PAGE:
Alligator II: The Mutation doesn’t quite have that same level of recognizable quality among its cast and crew, but it still fares a bit better than DTV sequels typically do. Director Jon Hess previously adapted Dean Koontz’s Watchers (1988), and as a sucker for Koontz adaptations I’m inclined to give him a break, while writer Curt Allen’s filmography is five movies long with this being his last. Make of that what you will. Neither man seems inclined to infuse the film with a similar humor to the first, and they instead settle for some basic gags. Cast-wise, while the always terrific Dee Wallace co-stars, most of our time is spent with Joseph Bologna who, it must be said, is no Robert Forster. Toss in Steve Railsback as a slick developer and Richard Lynch as a big game hunter named – wait for it – Hawk Hawkins, and the film is just shy of being a waste of your time.

How the Sequel Respects the Original

The ideal sequel continues a story while adding its own elements into the mix. This is not that sequel, but it does offer several nods to its superior predecessor in the form of Xeroxed beats and elements. It’s the same cause behind the gator’s growth, the carnage starts in the sewers, a businessman once again poses an existential threat greater than the one brought on by the gator itself, the cop gets his badge revoked for pushing too far against powerful elites, and a professional hunter fails leaving the rogue detective to step up to the scaly plate. On second thought, these are all negatives.

How the Sequel Shits on the Original

While the original is a fun Jaws riff, this is a tired one. Where Teague and Sayles personalized their cautionary tale inspired by an urban legend – pet reptiles flushed alive can grow up in the sewers – with satirical humor and personality, The Mutation seems content simply copying narrative beats while adding little new to the experience. Big gator due to careless waste disposal? Check. Rogue cop no one believes? Check. Political higher-ups beholden to financial influencers? Check. Big game hunter who fails at hunting big game? Check. Third-act carnage as the gator finally goes public and wreaks havoc through a crowd? Check.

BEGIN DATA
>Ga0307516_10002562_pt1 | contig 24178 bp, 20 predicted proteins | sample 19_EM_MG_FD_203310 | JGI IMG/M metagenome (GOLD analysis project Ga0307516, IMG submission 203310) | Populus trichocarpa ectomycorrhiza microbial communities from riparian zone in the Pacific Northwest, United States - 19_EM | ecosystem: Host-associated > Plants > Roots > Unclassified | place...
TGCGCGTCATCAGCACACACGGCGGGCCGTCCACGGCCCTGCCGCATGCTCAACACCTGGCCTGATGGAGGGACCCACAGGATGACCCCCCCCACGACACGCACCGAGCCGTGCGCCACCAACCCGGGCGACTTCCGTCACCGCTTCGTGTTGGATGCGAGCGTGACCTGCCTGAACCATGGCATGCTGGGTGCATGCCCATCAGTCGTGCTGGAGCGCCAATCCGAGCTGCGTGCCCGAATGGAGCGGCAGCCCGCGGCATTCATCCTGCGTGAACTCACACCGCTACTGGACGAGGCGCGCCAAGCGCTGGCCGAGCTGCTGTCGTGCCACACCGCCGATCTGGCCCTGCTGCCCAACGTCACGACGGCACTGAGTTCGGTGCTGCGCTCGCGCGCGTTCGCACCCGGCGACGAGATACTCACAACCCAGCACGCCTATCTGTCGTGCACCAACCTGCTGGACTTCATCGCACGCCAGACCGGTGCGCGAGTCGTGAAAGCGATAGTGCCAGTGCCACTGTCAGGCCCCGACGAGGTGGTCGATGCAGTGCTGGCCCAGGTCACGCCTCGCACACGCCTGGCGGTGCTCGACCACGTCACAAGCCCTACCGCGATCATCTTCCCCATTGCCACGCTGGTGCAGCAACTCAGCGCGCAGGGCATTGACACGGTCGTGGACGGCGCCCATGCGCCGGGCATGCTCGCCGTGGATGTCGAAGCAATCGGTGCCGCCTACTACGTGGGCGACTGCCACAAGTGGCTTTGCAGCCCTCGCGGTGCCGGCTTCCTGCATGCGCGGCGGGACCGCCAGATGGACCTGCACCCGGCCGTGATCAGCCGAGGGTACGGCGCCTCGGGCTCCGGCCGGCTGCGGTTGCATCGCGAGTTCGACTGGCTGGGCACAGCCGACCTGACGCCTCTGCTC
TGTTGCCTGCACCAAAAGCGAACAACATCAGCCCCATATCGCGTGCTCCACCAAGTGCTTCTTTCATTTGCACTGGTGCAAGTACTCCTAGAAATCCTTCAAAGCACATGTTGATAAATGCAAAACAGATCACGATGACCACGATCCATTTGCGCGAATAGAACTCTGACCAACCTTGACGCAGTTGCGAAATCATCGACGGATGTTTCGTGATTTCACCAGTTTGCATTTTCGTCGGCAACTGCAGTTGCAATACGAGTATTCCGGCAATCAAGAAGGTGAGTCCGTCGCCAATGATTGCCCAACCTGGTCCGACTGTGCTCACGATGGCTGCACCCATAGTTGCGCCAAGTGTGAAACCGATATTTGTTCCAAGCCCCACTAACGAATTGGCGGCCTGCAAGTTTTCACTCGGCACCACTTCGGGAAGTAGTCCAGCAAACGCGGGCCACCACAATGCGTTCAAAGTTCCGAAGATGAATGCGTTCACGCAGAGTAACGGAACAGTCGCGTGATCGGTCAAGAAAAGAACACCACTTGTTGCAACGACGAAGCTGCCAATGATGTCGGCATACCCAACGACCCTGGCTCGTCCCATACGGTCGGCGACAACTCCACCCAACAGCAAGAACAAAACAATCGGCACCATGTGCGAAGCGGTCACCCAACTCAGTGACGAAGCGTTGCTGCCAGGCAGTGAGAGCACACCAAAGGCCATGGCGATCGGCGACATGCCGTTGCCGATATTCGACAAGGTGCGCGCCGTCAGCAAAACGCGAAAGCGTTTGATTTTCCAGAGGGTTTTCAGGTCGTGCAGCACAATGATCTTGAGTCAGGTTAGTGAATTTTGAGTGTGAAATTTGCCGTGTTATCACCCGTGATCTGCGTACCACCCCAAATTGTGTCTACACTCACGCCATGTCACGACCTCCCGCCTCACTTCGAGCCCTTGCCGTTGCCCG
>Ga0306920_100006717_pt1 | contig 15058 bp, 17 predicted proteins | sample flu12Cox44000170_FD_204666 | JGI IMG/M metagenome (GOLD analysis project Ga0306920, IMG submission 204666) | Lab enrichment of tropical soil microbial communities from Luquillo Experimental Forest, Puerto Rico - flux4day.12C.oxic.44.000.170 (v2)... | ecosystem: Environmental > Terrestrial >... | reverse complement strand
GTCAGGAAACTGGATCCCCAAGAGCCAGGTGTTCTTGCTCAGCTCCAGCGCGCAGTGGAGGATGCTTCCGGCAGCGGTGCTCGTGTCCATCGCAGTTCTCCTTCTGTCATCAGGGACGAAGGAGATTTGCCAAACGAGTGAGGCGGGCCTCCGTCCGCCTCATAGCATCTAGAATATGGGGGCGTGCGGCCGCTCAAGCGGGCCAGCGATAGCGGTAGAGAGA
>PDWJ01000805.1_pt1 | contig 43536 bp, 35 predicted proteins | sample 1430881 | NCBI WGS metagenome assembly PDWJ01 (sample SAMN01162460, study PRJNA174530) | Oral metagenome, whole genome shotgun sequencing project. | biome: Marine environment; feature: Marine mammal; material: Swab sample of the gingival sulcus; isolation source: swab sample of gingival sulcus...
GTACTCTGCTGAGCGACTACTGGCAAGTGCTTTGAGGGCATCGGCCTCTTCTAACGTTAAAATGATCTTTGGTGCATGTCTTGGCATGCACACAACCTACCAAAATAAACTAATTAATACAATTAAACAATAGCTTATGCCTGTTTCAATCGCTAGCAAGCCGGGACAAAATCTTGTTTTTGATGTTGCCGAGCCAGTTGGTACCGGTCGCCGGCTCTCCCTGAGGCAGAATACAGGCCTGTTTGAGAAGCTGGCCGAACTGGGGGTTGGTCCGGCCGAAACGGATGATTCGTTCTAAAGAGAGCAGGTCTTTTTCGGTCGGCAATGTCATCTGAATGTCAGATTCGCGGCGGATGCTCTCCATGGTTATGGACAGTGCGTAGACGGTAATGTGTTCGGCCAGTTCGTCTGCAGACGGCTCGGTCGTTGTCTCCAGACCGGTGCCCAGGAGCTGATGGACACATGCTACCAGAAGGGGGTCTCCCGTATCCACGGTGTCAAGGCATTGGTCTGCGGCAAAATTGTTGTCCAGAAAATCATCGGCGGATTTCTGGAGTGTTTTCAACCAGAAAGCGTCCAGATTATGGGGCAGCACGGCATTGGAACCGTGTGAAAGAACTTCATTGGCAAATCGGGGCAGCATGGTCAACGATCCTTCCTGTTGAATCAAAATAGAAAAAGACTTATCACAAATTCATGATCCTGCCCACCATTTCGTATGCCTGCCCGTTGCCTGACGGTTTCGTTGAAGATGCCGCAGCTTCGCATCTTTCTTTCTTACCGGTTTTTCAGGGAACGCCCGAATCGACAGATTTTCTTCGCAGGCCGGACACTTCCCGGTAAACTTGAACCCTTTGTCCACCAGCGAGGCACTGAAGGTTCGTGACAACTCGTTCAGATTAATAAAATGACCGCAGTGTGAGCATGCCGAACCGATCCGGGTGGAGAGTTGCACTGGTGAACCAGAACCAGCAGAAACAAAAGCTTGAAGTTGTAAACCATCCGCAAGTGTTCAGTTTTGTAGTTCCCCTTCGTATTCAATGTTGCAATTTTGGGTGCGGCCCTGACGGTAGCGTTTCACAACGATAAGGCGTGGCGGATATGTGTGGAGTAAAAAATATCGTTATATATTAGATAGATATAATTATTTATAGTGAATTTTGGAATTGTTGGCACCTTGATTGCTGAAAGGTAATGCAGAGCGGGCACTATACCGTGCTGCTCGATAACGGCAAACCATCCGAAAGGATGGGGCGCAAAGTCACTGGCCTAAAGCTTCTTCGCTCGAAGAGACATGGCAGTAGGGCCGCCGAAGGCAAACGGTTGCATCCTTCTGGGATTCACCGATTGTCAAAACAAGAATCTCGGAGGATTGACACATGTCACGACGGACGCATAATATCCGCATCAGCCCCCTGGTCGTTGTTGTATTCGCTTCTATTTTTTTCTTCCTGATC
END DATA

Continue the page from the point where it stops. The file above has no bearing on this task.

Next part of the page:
The only real change here is with the human villain. While the first film’s wealthy businessman was a bad guy, the harm he caused was a result of his greed and indifference. Vincent Brown follows a similar path at first, but the back half of the film sees him suddenly become a full-on murderer! He runs a cop off the road, he shoots the mayor, and it’s a lazy attempt to make him a really, really bad guy. Which, of course, is redundant as he’s played by the wonderfully icky Steve Railsback.

Worst of all, though, while the first film has the grim cojones to toss a child into a swimming pool where the big gator is resting – kids are playing pirates and make their friend walk the diving board plank to his doom – the sequel only kills off full-grown adults. Even then, far too much of the gator violence is simply the beast’s tail knocking people around. The PG-13 rating was a death knell.

Conclusion

Alligator II: The Mutation is a bit better than many of the DTV flicks I’ve covered here in part because it features real actors and zero CG. (You’d be surprised how often these cheap sequels rely on CG for their shenanigans.) That doesn’t make it a good movie, though, as it’s a lazy, mostly unfunny retread that’s devoid of thrills and pales beside the 1980 original. Watch it if you’re a completist, I guess, but your better bet is double featuring-Alligator and Crawl and then calling it a night.